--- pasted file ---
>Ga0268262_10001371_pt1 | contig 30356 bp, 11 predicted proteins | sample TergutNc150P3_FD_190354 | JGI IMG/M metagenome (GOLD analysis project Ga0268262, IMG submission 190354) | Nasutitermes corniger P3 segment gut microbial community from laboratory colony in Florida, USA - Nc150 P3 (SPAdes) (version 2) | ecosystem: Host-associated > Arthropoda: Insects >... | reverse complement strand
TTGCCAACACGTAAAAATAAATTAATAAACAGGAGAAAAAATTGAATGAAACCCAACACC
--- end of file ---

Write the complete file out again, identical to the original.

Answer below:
>Ga0268262_10001371_pt1 | contig 30356 bp, 11 predicted proteins | sample TergutNc150P3_FD_190354 | JGI IMG/M metagenome (GOLD analysis project Ga0268262, IMG submission 190354) | Nasutitermes corniger P3 segment gut microbial community from laboratory colony in Florida, USA - Nc150 P3 (SPAdes) (version 2) | ecosystem: Host-associated > Arthropoda: Insects >... | reverse complement strand
TTGCCAACACGTAAAAATAAATTAATAAACAGGAGAAAAAATTGAATGAAACCCAACACC